TORONTO, Sept. 7, 2012 /CNW/ - On the heels of recent cuts to First
Nation services in such key areas as health and social services, the
federal government is further marginalizing First Nation organizations
by cutting core funding.
"It's a shame that Canada has decided to cut First Nation budgets in
order to justify its attacks on First Nations in general," says
Anishinabek Nation Grand Council Chief Patrick Madahbee. "Canada has
made a lot of statements about how they want to work with First
Nations, yet every time we turn around they're cutting funding to
health, social services and other key areas that impact First Nations
peoples' day-to-day lives. Let's be truthful here, Canada is aiming to
divide First Nation communities so they can create a vacuum in order to
gain control over our people and our land."
"It's clear to me that Canada and even Ontario to a degree, has three
objectives when it comes to First Nations people- divide, control and
conquer," says Madahbee. "Our people need to know that they are under
attack. The unilateral, incremental changes to policy and legislation
regarding First Nation land, water and rights are in direct violation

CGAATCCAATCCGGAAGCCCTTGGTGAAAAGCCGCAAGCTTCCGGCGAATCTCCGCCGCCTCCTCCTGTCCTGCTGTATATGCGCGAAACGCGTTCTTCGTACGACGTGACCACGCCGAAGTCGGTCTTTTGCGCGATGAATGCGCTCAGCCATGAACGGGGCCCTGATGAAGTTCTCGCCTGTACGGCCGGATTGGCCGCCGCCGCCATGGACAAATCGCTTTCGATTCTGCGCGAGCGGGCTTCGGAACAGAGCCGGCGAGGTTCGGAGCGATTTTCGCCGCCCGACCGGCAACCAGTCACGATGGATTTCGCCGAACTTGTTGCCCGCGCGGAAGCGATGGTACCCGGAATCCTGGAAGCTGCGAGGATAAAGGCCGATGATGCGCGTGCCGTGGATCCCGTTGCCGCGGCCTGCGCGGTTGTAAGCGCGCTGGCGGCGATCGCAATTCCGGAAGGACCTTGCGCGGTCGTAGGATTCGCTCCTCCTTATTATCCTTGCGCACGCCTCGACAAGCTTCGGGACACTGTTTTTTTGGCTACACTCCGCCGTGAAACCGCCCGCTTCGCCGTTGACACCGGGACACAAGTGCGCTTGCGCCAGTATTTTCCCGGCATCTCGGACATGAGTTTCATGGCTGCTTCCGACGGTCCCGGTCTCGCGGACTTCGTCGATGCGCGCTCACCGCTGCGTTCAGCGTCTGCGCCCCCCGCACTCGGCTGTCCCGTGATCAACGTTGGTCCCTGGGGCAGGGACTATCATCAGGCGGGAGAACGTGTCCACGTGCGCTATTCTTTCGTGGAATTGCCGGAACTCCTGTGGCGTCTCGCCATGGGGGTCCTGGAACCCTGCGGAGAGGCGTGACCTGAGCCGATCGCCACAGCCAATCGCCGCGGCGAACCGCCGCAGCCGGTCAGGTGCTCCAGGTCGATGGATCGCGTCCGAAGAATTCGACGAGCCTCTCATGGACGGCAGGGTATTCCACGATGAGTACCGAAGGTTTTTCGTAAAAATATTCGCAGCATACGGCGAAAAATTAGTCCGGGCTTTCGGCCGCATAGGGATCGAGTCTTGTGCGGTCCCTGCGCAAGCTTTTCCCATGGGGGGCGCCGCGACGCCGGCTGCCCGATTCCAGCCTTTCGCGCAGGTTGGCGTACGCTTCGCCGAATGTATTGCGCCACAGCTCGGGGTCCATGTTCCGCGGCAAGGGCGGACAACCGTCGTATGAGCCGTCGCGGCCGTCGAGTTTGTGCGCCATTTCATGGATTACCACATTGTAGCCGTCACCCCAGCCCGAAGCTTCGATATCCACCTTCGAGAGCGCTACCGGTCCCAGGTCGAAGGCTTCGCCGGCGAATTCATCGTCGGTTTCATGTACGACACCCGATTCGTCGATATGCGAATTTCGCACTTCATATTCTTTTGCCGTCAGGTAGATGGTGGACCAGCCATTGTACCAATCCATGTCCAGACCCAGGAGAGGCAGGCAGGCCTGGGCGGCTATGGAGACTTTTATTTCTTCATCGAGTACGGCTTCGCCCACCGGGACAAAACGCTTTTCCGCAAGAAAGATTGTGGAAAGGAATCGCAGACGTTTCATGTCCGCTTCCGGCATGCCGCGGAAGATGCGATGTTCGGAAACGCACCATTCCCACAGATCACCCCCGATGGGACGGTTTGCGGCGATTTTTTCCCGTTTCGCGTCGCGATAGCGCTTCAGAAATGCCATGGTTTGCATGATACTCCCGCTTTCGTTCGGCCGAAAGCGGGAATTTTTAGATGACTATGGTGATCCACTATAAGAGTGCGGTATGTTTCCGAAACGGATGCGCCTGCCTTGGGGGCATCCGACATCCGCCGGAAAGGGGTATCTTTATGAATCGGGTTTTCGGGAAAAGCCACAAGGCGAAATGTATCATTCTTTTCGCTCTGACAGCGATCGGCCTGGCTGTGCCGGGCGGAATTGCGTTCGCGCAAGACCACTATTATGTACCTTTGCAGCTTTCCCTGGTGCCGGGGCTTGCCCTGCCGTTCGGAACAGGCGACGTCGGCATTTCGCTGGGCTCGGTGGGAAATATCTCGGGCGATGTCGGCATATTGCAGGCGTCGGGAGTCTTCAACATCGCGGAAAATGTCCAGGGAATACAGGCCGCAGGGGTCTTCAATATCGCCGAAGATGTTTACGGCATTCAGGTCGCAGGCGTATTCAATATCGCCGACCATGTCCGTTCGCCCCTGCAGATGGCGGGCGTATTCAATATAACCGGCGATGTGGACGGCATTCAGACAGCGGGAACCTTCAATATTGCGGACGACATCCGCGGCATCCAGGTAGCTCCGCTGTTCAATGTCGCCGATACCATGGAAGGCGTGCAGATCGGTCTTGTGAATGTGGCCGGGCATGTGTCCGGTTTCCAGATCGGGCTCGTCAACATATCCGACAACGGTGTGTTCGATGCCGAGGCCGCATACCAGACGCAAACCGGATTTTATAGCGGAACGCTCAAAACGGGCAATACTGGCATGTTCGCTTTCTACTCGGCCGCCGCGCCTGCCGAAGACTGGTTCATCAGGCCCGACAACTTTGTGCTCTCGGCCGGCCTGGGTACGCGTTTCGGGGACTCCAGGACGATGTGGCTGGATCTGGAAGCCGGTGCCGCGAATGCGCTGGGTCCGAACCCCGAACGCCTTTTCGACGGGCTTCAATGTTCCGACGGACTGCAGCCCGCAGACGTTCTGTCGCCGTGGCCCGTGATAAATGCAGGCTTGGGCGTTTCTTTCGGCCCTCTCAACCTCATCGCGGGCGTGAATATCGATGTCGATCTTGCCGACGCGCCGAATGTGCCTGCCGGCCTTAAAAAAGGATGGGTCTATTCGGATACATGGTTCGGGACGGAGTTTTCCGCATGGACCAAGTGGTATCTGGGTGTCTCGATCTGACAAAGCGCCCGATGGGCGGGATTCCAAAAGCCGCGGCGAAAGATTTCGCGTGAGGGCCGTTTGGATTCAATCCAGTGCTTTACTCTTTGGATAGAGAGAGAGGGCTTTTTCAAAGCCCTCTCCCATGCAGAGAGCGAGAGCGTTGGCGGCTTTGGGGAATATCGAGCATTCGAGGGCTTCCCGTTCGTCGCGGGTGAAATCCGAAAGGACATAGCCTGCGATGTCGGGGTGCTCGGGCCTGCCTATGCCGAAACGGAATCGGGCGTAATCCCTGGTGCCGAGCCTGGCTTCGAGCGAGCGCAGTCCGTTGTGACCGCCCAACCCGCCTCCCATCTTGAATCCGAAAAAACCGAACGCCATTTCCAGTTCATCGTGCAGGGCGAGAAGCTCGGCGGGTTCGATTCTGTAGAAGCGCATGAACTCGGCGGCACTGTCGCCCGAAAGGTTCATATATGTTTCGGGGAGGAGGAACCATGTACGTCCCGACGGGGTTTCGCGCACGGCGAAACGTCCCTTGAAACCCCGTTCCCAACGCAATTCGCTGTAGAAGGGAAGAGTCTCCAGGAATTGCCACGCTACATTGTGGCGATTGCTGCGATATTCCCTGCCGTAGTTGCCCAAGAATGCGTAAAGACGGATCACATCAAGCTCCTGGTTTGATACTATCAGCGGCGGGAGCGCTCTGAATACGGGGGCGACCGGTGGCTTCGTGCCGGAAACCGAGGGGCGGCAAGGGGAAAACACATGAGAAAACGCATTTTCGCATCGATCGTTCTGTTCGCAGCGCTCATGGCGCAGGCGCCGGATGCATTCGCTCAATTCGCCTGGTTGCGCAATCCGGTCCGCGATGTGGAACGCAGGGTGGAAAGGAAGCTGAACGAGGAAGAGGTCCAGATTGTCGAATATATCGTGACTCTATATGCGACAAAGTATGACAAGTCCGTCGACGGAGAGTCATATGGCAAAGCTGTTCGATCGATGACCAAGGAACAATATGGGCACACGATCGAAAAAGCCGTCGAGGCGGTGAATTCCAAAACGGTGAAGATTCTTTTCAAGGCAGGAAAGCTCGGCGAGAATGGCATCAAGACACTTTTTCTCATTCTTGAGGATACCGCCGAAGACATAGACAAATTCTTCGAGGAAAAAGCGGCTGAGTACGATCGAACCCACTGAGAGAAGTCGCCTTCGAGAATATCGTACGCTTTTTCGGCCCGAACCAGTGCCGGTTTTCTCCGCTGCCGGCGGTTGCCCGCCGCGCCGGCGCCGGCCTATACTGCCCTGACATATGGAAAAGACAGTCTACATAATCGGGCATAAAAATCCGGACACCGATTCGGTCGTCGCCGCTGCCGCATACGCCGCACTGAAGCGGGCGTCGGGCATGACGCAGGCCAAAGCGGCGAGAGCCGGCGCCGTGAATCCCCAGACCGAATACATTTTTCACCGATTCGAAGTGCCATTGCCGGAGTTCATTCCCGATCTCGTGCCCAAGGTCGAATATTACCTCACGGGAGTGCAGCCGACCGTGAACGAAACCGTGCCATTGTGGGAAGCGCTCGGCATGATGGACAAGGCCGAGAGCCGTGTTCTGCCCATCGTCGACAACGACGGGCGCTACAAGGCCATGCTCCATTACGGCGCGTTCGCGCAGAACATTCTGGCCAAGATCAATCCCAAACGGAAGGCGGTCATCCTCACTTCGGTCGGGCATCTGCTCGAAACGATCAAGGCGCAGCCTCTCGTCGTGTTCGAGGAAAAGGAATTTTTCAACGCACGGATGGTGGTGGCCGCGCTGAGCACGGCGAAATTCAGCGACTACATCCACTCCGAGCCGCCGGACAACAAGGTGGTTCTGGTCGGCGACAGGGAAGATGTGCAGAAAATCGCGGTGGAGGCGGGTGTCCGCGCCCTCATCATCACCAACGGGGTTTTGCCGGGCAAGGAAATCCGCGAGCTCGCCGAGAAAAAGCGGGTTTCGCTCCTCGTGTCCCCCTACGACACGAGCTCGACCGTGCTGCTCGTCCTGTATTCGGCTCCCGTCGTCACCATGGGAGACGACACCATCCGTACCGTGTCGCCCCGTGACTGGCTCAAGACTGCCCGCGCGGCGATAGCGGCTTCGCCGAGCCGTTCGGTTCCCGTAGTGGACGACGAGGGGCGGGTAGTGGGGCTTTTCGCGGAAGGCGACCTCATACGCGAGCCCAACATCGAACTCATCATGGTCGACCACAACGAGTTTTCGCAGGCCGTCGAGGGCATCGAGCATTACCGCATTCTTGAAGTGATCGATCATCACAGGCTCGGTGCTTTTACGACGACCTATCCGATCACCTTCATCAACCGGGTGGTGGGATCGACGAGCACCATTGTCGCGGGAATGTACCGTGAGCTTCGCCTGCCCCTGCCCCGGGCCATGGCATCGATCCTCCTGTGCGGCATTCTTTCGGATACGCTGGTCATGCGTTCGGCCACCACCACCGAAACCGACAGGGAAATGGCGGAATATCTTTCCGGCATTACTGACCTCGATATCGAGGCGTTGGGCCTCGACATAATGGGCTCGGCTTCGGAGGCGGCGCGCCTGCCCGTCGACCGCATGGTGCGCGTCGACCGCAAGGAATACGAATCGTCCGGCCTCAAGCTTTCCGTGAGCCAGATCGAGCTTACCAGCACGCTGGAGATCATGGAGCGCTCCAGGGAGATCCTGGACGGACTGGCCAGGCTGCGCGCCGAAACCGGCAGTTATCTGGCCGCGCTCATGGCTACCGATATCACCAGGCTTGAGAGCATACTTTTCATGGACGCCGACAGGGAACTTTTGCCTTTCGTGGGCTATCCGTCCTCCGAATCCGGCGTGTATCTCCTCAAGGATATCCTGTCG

of Constitutional rights, treaty rights and even international human
rights that Canada has endorsed."
The Grand Council Chief points to a number of legislative bills
introduced by the Harper government that First Nations and First Nation
organizations continue to oppose based on jurisdiction.
"We've seen this type of attack on First Nations before. They've tried
residential schools, they've funneled our young people into their jails
and now they're cutting funding where we were already underfunded to
"What the federal government fails to understand is that no matter what
tactics they use to divide us we will never be Canadian citizens and we
will never surrender our land. We are Anishnaabe and have always been
Nations with our own land, our own culture, our own language and our
The Anishinabek Nation established the Union of Ontario Indians as its
secretariat in 1949. The UOI is a political advocate for 39 member
communities across Ontario, representing approximately 55,000 people.
The Union of Ontario Indians is the oldest political organization in
Ontario and can trace its roots back to the Confederacy of Three Fires,
which existed long before European contact.
SOURCE: Anishinabek Nation
For further information:
Marci Becking, Communications Officer
Phone: 705-497-9127 ext. 2290
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